Low Bone Mineral Density in Early Pubertal Transgender/Gender Diverse Youth: Findings From the Trans Youth Care Study

Findings From the Trans Youth Care Study

Disclosures

J Endo Soc. 2020;4(9) 

In This Article

Abstract and Introduction

Abstract

Context: Transgender youth may initiate GnRH agonists (GnRHa) to suppress puberty, a critical period for bone-mass accrual. Low bone mineral density (BMD) has been reported in late-pubertal transgender girls before gender-affirming therapy, but little is known about BMD in early-pubertal transgender youth.

Objective: To describe BMD in early-pubertal transgender youth.

Design: Cross-sectional analysis of the prospective, observational, longitudinal Trans Youth Care Study cohort.

Setting: Four multidisciplinary academic pediatric gender centers in the United States.

Participants: Early-pubertal transgender youth initiating GnRHa.

Main Outcome Measures: Areal and volumetric BMD Z-scores.

Results: Designated males at birth (DMAB) had below-average BMD Z-scores when compared with male reference standards, and designated females at birth (DFAB) had below-average BMD Z-scores when compared with female reference standards except at hip sites. At least 1 BMD Z-score was < -2 in 30% of DMAB and 13% of DFAB. Youth with low BMD scored lower on the Physical Activity Questionnaire for Older Children than youth with normal BMD, 2.32 ± 0.71 vs. 2.76 ± 0.61 (P = 0.01). There were no significant deficiencies in vitamin D, but dietary calcium intake was suboptimal in all youth.

Conclusions: In early-pubertal transgender youth, BMD was lower than reference standards for sex designated at birth. This lower BMD may be explained, in part, by suboptimal calcium intake and decreased physical activity–potential targets for intervention. Our results suggest a potential need for assessment of BMD in prepubertal gender-diverse youth and continued monitoring of BMD throughout the pubertal period of gender-affirming therapy.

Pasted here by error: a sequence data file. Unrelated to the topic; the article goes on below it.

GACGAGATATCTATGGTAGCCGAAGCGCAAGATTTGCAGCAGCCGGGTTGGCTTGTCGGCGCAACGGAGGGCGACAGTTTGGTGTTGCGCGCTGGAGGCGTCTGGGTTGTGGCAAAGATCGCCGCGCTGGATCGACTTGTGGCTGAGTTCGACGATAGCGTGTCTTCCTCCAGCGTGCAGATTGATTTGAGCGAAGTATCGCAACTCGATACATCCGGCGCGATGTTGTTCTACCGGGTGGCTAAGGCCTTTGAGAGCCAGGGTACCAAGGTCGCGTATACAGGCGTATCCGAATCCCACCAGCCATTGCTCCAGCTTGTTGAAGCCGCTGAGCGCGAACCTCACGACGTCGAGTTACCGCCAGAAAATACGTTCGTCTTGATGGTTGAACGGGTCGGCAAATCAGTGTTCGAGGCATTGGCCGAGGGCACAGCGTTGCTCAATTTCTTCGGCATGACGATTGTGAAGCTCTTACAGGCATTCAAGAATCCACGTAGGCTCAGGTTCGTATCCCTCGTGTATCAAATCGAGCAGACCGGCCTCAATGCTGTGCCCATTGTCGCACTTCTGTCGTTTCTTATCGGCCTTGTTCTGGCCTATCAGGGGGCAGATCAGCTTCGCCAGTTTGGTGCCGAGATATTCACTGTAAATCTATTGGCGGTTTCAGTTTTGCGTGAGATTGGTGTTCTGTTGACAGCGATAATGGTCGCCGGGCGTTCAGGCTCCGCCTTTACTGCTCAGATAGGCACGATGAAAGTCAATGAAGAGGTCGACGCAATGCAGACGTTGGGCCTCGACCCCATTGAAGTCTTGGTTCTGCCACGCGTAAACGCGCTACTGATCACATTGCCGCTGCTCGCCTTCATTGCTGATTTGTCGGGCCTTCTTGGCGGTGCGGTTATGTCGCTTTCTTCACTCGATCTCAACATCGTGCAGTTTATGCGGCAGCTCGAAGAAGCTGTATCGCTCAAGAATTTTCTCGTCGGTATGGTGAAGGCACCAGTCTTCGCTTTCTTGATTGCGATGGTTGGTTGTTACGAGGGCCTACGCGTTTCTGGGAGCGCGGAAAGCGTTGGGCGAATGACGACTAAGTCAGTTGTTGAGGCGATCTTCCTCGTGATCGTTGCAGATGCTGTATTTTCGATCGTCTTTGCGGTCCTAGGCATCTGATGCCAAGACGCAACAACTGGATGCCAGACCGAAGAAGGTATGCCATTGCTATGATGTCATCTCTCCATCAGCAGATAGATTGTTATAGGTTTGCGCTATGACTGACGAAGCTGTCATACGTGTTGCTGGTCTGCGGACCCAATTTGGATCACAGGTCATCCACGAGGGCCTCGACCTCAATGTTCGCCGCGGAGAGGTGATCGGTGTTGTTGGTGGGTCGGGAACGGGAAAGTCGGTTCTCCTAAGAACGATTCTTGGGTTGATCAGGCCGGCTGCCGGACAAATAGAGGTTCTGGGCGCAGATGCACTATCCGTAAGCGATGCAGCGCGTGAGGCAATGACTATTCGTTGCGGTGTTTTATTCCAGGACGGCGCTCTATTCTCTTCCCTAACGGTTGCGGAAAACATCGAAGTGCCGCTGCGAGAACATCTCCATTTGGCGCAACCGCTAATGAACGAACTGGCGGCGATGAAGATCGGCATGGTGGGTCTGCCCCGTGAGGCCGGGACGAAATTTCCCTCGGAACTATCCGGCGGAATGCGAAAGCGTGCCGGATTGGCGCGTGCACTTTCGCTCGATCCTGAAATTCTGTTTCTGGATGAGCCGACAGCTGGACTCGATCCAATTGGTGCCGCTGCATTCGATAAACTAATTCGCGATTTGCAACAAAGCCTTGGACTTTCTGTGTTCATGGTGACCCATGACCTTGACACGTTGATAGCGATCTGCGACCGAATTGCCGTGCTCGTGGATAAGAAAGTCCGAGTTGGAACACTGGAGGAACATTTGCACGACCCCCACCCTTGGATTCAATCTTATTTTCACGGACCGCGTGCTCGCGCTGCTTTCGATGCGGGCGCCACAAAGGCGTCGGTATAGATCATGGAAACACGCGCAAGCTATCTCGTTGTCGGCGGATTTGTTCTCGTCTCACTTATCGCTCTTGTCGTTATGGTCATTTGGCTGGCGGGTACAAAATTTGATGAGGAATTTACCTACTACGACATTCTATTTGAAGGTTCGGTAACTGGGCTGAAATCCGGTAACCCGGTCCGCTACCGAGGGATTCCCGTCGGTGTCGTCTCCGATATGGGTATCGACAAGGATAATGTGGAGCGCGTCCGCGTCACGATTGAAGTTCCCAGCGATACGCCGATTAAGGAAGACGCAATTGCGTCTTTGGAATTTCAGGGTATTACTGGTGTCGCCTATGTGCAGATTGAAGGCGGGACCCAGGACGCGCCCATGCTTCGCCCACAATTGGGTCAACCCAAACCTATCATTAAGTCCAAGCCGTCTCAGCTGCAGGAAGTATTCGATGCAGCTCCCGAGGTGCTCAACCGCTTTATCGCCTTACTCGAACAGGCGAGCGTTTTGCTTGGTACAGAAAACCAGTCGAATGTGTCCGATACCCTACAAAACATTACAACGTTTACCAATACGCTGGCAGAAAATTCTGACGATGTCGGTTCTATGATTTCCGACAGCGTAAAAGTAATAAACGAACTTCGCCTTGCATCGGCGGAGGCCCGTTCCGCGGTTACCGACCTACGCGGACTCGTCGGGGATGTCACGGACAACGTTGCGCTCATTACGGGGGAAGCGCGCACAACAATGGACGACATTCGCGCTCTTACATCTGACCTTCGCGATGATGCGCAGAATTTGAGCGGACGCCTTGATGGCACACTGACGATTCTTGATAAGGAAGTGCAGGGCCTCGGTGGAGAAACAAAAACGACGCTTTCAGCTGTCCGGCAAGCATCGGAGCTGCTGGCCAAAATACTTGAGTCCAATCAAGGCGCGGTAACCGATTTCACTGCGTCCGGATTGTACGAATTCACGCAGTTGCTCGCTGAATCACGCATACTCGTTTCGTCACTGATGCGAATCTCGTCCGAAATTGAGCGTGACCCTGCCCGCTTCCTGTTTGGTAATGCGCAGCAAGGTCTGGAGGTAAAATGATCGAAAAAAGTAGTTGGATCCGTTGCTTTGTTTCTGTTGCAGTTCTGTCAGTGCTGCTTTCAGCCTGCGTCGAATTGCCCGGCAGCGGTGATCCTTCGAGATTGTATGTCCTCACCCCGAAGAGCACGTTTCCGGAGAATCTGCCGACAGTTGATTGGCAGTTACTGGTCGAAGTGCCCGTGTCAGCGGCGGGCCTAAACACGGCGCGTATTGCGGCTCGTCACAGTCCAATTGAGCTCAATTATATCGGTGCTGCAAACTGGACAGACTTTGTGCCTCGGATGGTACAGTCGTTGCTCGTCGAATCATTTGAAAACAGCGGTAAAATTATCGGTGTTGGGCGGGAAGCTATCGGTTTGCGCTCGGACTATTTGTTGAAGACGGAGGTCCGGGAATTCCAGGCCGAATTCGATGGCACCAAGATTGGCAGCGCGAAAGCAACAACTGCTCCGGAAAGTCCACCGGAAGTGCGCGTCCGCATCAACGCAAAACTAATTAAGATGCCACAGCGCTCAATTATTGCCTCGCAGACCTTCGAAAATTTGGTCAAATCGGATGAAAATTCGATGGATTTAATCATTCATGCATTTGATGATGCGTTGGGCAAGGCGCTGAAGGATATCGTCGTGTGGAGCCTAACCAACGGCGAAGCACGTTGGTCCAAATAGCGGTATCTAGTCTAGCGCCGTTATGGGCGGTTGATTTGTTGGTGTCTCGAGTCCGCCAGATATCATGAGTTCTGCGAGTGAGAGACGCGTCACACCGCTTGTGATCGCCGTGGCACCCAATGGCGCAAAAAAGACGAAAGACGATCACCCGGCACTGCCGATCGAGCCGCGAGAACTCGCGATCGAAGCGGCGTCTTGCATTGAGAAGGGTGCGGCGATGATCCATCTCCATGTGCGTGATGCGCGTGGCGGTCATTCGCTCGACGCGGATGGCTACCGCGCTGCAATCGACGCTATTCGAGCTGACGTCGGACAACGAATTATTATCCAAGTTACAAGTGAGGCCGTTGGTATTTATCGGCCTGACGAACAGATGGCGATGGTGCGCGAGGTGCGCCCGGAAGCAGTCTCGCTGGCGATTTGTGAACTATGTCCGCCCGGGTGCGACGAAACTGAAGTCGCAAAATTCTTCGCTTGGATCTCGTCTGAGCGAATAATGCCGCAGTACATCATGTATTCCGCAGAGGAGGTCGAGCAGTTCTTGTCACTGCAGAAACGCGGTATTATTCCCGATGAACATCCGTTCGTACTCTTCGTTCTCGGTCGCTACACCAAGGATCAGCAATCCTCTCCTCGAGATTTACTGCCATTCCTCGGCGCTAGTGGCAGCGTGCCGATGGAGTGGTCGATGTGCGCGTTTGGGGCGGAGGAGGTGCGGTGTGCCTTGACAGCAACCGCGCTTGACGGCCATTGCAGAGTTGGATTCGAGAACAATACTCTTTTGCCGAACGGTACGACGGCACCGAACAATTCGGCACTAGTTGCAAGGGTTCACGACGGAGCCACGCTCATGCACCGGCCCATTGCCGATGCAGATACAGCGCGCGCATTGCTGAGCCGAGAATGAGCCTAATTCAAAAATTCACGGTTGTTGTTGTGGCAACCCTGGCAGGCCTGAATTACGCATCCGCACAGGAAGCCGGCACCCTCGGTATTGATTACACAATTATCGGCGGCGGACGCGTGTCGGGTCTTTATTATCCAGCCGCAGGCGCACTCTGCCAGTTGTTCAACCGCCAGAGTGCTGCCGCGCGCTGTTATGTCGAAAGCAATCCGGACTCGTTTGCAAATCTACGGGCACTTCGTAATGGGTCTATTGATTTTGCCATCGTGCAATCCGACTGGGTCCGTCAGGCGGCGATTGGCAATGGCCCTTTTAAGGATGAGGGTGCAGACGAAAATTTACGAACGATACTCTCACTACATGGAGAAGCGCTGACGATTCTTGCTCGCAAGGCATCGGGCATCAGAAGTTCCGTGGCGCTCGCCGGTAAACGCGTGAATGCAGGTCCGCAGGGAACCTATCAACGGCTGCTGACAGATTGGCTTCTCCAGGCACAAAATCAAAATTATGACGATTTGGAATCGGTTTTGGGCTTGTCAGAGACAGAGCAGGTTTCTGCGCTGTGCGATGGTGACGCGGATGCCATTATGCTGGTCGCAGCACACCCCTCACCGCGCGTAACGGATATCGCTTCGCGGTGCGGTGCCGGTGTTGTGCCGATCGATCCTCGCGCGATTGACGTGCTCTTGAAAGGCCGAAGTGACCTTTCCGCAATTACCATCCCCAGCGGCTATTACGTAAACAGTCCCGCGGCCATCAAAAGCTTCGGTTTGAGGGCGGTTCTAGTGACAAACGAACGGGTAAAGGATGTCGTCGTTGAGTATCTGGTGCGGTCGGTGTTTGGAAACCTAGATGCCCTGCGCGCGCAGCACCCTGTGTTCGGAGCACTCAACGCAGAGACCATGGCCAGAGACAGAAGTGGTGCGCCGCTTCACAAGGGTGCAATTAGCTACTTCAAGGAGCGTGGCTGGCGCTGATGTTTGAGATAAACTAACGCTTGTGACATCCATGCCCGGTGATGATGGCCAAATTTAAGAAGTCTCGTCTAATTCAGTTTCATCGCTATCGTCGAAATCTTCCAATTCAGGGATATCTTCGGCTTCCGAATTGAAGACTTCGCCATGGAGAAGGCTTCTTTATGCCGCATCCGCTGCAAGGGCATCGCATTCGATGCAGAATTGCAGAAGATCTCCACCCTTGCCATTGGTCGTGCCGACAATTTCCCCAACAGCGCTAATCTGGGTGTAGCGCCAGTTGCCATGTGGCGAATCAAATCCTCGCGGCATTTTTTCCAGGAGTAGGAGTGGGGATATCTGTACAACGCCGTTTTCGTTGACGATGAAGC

Introduction

An estimated 0.7% to 2.7% of American teenagers identify as transgender or gender nonconforming,[1–3] and gender-affirming hormone therapy (GAH) for transgender and gender-diverse (TGD) youth in the United States has been provided for more than a decade.[4] Since then, access to pediatric GAH has rapidly expanded, with many prominent academic institutions establishing multidisciplinary clinics, often in partnership with community centers.[5] For youth who meet diagnostic criteria for gender dysphoria,[6] current guidelines recommend GnRH agonists (GnRHa) to pause puberty as early as Tanner stage 2 to prevent physical changes inconsistent with the affirmed gender and to allow additional time for gender exploration.[7,8] Little is known, however, about bone mineral density (BMD) or long-term consequences of early pubertal suppression on skeletal health in these youth.

Data from the Netherlands have shown that pretreatment BMD Z-scores determined by dual-energy X-ray absorptiometry (DXA) were significantly low in late-pubertal transgender girls before GnRHa and failed to normalize upon treatment with estradiol.[9,10] Adult studies have similarly shown low BMD Z-scores in transgender women before and after GAH.[11–13] A UK study showed late-pubertal transgender boys had lower pretreatment BMD Z-scores by DXA at the spine and hip.[14] In contrast, another Dutch study that focused on transgender boys in late or postpuberty (median age, 16.5 years) showed normal mean pretreatment BMD Z-scores by DXA at the spine and hip.[15] Little is known, however, about BMD in early-pubertal transgender youth or about factors that impact skeletal health in this population, such as dietary calcium intake, vitamin D status, and weight-bearing exercise. Based on the low BMD Z-scores observed in the previously noted studies in late-pubertal adolescents and adults, further investigation of transgender youth in earlier stages of puberty is needed to determine when this disparity in BMD emerges.

We present pretreatment BMD data from our multisite cohort of 63 American TGD youth initiating puberty suppression in early puberty. Selected determinants of bone health were also examined to identify potential targets for intervention.

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